Dr. Matthew Turner is a professor of Communication at Radford University. He received his B.A.’s in Communication and English from Virginia Tech. He has worked in television production and engineering as well as video editing and producing professionally before returning to academia. Dr. Turner received his M.A. in Telecommunication from Ohio University and his Ph.D. in Interdisciplinary Arts also from Ohio University. He currently teaches, media production, film, and communication at Radford University, has served as Interim Chair of Foreign Languages and Literatures, Interim Director of the School of Communication, and Director of the Virginia Governor’s Schools for Humanities and Visual and Performing Arts. Dr. Turner has presented at numerous national and international conferences in pedagogy, interdisciplinary studies, theater, art history, philosophy, English, and film. Dr. Turner’s primary research area is in comedy in its various forms, which he frequently slips into his teaching as well. 

Dr. Scott Turner is an associate professor of Computer Science at the University of Wisconsin – Stout where he has been for six years. He previously taught at the University of North Carolina at Pembroke. Dr. Turner received his B.S., M.S., and Ph.D. in Computer Science from Virginia Tech. He teaches mobile development in Android, human-computer interaction, and programming in many different languages and has recently become more involved with Stout’s game development program. Dr. Turner has happily avoided any administrative positions so far. His research areas include Computer Science education and human-computer interaction.

WS 3- Employing the E.N.H.A.N.C.E. Learning Model to Create Dynamic Learning Environments and Experiences

Morris Thomas, Ph.D., Director, Center for Excellence in Teaching, Learning & Assessment, Howard University

Dr. Thomas Morris

A primary focus of the E.N.H.A.N.C.E. Learning Model (ELM) is to provide a link between the learners’ emotional and cognitive aspects needed to positively affect the learning environment and the learners’ experience. Moreover, the ELM is provided to ease the many demands required for course design and delivery. Each letter in the ELM represents a term (Engage, Navigate, Highlight, Assessment, Network, Connect, Edutain) to create an acronym that represents (7) strategies to inform thoughtful preparation in designing and delivering courses conducive for learning.

The participants will have an opportunity to consider how these strategies can be applied to the affective and technical aspects of the learning experience. Participant will also be provided the opportunity for hands-on practice utilizing technological tools presented during the session. Participants will leave this interactive session with the information needed to immediately incorporate both instructional best practices and technology to create adaptable and rich learning experiences.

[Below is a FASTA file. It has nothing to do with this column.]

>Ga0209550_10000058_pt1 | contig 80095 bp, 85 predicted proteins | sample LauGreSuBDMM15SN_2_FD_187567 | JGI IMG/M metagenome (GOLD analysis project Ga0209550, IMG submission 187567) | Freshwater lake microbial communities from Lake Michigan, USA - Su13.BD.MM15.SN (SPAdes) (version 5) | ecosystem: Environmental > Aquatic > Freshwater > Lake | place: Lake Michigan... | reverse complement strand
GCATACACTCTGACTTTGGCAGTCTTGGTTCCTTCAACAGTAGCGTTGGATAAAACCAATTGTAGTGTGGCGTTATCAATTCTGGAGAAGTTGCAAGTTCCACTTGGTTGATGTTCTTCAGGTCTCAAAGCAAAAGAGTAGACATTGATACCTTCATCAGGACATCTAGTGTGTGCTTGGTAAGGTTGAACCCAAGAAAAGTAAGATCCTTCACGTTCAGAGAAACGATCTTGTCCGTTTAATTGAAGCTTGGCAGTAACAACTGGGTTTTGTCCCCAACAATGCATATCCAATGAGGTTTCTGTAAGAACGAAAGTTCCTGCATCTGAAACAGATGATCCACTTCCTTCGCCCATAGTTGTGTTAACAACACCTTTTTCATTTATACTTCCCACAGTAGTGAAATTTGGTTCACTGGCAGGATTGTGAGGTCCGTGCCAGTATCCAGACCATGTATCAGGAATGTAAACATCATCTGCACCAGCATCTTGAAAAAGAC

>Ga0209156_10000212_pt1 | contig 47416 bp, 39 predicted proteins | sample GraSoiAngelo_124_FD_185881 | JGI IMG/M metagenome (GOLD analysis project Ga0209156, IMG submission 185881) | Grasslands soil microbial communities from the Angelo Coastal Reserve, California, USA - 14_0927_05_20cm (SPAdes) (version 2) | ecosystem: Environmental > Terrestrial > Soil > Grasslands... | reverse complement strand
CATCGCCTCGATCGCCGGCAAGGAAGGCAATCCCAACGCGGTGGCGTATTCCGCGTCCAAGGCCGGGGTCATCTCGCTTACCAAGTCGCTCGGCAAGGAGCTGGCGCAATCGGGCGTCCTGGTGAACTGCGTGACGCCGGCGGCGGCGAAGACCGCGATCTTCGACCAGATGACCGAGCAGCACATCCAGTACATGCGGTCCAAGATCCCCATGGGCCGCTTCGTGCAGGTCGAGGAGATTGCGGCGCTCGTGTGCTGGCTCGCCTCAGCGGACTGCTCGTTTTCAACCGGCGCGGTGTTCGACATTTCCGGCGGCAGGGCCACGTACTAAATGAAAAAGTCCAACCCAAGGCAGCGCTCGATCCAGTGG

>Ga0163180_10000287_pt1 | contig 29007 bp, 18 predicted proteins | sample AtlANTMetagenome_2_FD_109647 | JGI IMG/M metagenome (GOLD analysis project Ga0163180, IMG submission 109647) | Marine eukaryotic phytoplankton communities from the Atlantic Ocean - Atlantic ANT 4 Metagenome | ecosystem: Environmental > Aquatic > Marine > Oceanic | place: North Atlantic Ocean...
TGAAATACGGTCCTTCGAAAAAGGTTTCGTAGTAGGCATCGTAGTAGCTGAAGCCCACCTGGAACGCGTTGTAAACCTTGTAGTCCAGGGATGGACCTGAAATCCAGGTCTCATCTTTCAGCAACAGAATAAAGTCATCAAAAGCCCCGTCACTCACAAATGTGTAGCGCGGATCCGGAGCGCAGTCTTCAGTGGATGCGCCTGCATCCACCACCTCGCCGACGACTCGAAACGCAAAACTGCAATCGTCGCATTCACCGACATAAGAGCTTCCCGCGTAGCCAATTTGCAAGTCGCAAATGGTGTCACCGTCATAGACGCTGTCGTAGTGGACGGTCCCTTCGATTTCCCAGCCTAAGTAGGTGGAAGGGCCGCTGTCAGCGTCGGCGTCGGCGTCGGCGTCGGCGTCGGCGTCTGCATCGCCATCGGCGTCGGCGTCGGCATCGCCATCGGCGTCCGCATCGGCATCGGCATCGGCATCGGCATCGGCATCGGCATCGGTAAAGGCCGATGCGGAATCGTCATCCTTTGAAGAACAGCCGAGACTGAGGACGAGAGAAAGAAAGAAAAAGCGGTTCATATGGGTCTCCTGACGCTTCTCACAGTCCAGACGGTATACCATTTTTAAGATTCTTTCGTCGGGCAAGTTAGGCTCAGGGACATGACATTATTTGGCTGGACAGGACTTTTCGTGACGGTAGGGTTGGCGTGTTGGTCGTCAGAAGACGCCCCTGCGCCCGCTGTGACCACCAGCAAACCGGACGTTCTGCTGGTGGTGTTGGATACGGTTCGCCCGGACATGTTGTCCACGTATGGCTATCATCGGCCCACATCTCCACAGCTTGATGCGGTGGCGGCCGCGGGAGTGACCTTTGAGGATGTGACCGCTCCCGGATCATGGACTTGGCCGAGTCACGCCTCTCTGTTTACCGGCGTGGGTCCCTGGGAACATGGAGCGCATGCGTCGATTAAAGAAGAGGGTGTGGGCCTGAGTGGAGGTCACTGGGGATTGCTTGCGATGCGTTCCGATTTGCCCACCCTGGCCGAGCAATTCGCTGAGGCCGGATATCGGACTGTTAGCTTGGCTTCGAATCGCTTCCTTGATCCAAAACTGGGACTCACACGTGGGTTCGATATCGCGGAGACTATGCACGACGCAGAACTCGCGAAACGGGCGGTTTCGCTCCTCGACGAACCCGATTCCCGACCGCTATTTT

Dr. Morris Thomas serves as the Assistant Provost for Digital and Online Learning and Director of the Center for Excellence in Teaching, Learning and Assessment at Howard University. He has an extensive background in facilitating learning across instructional modalities. Dr. Thomas’ research focuses on instructional dynamics encompassing instructional domains, design and delivery. He developed an instructional design framework, the E.N.H.A.N.C.E. Learning Model that includes seven strategies to inform intentional course design and delivery. He is also the creator of the “Whole Experience” a framework that addresses Diversity Equity and Inclusion (DEI). He is the author of Focus: The Missing Factor; A Practical Guide to Accomplishing Your Goals. Dr. Thomas serves as a member of the Quality Matters Academic Advisory Council (QMAAC) and holds several Quality Matters certifications, including Master Reviewer, Peer-Reviewer and Quality Matters Coordinator. He is also certified to facilitate the Applying the Quality Matters Rubric workshop face-to-face and online. He is a Gallup-Certified Strengths Coach and certified to administer the Myers-Briggs Type Indicator. Dr. Thomas is a Project Management Professional with the Project Management Institute, Inc. and completed the University of South Florida’s Diversity, Equity and Inclusion certificate.

Dr. Thomas received his Ph.D. in higher education administration from Morgan State University, a M.A. in educational policy and leadership from The Ohio State University, a M.S. in instructional technology management from LaSalle University, a M.M. in classical vocal performance from New Jersey City University and a B.A. in music from Fisk University.